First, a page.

Another challenge is the role of language in mediation. Is having a translator alongside the mediator in the room enough to ensure productive dialogue? The political and demographic context of a case determines how essential it is that the principal mediator is a native speaker. Some practitioners interviewed, especially those who had a mediating role, view the presence of an interpreter in the room as sufficient to manage language differences between mediators and disputants. They based this on their own experience, such as with U.S.-Iran negotiations.31 Others were emphatic about the importance of ensuring mediators are native-language speakers.32 When asked why translation is not enough, one Yemeni interviewee who has participated in many Track II negotiations noted:

There are great translators, but sometimes in Yemen or Libya or Syria, we say things in a way that even if you are a native speaker, you wouldn’t understand. If you have to have a translator because there is a Westerner in the room, then have a translator from the native country—not simply an Arabic speaker. We Yemenis understand each other. We say half sentences—when a Yemeni says a half sentence, we understand what he or she is saying, but a Jordanian, for instance, wouldn’t understand.33

One interviewee, who has experience in Track II negotiations concerning Syria and other conflicts in the Middle East, explains the importance of mediator teams: “Effective mediators work together as a coordinated team … and it is very important to have people on the mediation team who know how to speak the native language.”34 Similarly, another interviewee, with decades of experience mediating Track II dialogues in the Middle East, emphasizes the importance of native translators as part of a mediator team, as it enhances contextual and cultural knowledge of the conflict: “The moderator team needs to have the contextual knowledge base. That’s why I like the moderator team approach. We need to have one or two members who know the cultural codes of the place. Who knows the language, who can build those relationships? That is extremely important.”35

Assessing the Impact of Track II Processes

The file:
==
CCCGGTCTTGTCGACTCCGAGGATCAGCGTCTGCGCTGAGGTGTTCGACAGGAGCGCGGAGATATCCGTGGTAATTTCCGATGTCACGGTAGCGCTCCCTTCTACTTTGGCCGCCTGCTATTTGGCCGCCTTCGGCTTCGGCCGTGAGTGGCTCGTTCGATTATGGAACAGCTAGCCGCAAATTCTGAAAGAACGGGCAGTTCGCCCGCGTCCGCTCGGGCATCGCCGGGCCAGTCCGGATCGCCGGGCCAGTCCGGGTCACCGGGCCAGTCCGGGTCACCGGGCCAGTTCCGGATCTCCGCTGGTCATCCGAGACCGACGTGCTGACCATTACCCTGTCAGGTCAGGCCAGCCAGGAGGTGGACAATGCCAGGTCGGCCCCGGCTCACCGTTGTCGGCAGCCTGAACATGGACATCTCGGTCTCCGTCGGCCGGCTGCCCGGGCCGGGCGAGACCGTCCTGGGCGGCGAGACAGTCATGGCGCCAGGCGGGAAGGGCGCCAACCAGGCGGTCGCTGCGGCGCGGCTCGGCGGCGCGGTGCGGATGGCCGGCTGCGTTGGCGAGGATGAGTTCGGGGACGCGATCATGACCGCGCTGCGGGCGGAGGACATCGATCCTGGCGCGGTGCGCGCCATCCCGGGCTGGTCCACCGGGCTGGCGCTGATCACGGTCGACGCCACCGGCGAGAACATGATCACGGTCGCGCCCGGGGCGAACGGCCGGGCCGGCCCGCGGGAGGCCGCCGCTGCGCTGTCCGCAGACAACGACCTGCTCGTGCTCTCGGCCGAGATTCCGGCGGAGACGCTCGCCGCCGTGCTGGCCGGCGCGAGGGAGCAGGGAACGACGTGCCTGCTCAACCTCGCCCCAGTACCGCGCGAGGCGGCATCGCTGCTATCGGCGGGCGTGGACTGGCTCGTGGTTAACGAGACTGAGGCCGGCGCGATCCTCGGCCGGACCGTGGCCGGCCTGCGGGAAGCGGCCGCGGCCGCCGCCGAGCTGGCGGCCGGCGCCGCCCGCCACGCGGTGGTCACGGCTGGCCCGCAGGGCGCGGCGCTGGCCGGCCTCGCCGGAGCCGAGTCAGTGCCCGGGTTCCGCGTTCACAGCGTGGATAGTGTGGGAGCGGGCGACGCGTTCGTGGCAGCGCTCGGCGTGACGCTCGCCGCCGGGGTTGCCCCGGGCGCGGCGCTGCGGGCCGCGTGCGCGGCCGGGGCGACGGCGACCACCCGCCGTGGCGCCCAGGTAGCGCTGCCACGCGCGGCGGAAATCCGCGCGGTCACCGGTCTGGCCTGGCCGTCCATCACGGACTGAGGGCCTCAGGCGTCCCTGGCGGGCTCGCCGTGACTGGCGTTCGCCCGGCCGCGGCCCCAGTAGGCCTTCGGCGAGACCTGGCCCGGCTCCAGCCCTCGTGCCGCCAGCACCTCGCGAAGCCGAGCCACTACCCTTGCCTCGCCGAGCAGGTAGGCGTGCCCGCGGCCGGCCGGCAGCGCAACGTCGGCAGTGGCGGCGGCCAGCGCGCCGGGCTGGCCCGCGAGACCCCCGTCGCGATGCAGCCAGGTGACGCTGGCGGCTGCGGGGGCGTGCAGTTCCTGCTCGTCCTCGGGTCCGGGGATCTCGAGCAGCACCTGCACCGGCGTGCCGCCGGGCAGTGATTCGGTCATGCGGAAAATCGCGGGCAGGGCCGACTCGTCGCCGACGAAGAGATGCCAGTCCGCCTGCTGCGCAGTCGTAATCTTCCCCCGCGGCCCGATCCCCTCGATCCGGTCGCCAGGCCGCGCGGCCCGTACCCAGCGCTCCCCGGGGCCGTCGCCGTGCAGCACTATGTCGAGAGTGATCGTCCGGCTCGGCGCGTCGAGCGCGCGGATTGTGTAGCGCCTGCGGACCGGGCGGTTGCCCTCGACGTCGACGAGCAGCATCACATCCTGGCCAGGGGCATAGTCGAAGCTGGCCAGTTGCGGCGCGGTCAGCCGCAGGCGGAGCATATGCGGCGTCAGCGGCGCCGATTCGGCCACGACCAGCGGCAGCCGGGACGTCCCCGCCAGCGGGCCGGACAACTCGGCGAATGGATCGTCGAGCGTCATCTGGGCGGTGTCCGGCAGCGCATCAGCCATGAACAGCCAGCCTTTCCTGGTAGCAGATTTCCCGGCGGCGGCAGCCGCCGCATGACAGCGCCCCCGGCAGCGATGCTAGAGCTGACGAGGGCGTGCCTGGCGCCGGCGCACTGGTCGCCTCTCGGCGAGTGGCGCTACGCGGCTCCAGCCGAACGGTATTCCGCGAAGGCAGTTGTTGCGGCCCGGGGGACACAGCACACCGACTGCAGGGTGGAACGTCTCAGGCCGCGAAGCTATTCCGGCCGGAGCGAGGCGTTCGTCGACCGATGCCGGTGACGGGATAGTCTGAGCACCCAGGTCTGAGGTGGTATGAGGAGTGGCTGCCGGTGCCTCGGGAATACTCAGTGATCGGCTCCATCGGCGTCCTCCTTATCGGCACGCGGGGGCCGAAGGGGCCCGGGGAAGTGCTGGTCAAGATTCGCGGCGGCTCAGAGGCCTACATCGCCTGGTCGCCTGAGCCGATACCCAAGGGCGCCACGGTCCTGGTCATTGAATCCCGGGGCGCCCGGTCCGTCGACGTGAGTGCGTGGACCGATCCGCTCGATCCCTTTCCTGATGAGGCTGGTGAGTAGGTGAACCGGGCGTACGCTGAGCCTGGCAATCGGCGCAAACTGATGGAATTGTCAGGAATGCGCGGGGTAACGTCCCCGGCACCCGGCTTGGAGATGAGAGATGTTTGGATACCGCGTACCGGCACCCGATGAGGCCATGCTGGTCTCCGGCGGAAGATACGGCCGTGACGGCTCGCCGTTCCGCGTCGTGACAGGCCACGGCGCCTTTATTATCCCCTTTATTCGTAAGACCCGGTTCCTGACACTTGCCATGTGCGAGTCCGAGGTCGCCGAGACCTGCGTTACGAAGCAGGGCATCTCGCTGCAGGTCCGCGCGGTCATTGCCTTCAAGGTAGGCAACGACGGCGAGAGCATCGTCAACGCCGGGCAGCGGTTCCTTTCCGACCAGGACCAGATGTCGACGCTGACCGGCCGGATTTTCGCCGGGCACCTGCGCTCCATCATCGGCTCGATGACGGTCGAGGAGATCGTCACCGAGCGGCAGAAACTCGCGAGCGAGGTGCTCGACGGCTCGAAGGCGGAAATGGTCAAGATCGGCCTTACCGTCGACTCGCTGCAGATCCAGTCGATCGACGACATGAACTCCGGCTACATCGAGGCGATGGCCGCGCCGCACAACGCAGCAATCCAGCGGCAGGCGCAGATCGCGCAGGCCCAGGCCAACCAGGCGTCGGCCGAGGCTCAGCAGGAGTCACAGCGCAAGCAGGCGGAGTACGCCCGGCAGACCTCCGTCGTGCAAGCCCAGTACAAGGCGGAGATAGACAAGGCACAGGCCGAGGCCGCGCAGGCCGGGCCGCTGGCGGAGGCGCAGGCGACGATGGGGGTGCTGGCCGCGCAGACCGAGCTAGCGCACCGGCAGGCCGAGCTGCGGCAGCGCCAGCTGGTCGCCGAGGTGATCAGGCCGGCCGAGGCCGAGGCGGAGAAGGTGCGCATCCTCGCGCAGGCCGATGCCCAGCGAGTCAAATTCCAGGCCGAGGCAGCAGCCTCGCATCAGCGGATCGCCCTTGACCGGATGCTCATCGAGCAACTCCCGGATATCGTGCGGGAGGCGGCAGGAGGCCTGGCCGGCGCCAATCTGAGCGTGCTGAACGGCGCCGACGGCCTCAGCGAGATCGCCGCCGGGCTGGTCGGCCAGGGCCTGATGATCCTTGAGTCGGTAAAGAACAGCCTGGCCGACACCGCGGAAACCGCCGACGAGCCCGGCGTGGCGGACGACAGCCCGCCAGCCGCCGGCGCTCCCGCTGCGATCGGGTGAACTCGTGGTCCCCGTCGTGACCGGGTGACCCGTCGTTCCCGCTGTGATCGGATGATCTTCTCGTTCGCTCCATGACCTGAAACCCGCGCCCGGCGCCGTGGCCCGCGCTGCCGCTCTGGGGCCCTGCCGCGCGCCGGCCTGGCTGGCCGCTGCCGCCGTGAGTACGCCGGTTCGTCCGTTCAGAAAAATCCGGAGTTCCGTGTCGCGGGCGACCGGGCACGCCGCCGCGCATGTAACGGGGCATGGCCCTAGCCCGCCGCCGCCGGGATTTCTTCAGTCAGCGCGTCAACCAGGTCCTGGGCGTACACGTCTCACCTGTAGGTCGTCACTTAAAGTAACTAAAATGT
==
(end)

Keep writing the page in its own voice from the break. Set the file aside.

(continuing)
The ascendance of Track II diplomacy is puzzling in light of one central fact: no one is sure about the conditions under which it aids conflict resolution.36

It is impossible to isolate Track II diplomacy from other factors that influence the course of conflict resolution, such as domestic, regional, and world politics. However, there are several important research and practical considerations that aid in the advancement of Track II dialogues and in our understanding of what worthwhile outcomes they can—and often have—generated. Nathaniel Allen and Travis Sharp usefully sum up four outputs that make Track II processes successful: (1) idea generation, (2) building relationships, (3) effective moderation, and (4) changing perceptions.37 While Track II analysts could quantify whether a process has generated new ideas, it is not as straightforward a task to assess whether a Track II process has changed perceptions over time. As Mehran Kamrava argues, “Resolving conflicts in the long run requires … the ability to … continue to shape the behaviors and preferences of the disputants long after they have left the negotiating table.”38

While difficult, it is possible to address these questions by pursuing longitudinal analytical studies that track the evolution of perceptions of the same group of individuals over time. The value of such survey analyses over the course of several years is also pertinent for other areas of the conflict resolution field, such as transitional justice. For example, Backer found that upon the publication of South Africa’s Truth and Reconciliation Commission (TRC) report in 2003, a panel survey of South Africans in Cape Town showed that they supported the proposed amnesty initiative. However, these perceptions changed only five years later, when Backer interviewed the same group of South Africans. This time, they were disillusioned by the lack of progress regarding the implementation of the TRC’s recommendations. Consequently, they wanted to see the amnesties replaced with criminal accountability measures, such as prosecutions.39 Within a given Track II process, such a longitudinal analysis would generate significant findings about the longer-term impact of Track II diplomacy, particularly as it relates to the outcome of changing perceptions.